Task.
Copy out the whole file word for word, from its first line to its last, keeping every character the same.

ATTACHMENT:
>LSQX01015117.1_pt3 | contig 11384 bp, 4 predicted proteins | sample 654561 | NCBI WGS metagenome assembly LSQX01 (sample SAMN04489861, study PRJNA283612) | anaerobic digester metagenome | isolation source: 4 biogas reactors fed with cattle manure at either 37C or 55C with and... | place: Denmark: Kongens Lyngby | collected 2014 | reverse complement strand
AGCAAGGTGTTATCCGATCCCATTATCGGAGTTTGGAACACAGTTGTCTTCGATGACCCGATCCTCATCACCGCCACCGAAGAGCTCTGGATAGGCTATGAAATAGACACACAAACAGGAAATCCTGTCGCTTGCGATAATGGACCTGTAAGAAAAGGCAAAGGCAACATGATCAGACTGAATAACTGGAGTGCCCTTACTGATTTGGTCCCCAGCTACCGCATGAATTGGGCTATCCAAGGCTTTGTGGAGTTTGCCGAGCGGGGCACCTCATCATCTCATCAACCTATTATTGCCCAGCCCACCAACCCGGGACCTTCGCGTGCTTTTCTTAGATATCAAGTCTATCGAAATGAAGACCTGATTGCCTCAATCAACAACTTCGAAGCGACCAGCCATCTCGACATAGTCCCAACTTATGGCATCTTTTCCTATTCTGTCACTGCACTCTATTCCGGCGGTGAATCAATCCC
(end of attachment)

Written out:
>LSQX01015117.1_pt3 | contig 11384 bp, 4 predicted proteins | sample 654561 | NCBI WGS metagenome assembly LSQX01 (sample SAMN04489861, study PRJNA283612) | anaerobic digester metagenome | isolation source: 4 biogas reactors fed with cattle manure at either 37C or 55C with and... | place: Denmark: Kongens Lyngby | collected 2014 | reverse complement strand
AGCAAGGTGTTATCCGATCCCATTATCGGAGTTTGGAACACAGTTGTCTTCGATGACCCGATCCTCATCACCGCCACCGAAGAGCTCTGGATAGGCTATGAAATAGACACACAAACAGGAAATCCTGTCGCTTGCGATAATGGACCTGTAAGAAAAGGCAAAGGCAACATGATCAGACTGAATAACTGGAGTGCCCTTACTGATTTGGTCCCCAGCTACCGCATGAATTGGGCTATCCAAGGCTTTGTGGAGTTTGCCGAGCGGGGCACCTCATCATCTCATCAACCTATTATTGCCCAGCCCACCAACCCGGGACCTTCGCGTGCTTTTCTTAGATATCAAGTCTATCGAAATGAAGACCTGATTGCCTCAATCAACAACTTCGAAGCGACCAGCCATCTCGACATAGTCCCAACTTATGGCATCTTTTCCTATTCTGTCACTGCACTCTATTCCGGCGGTGAATCAATCCC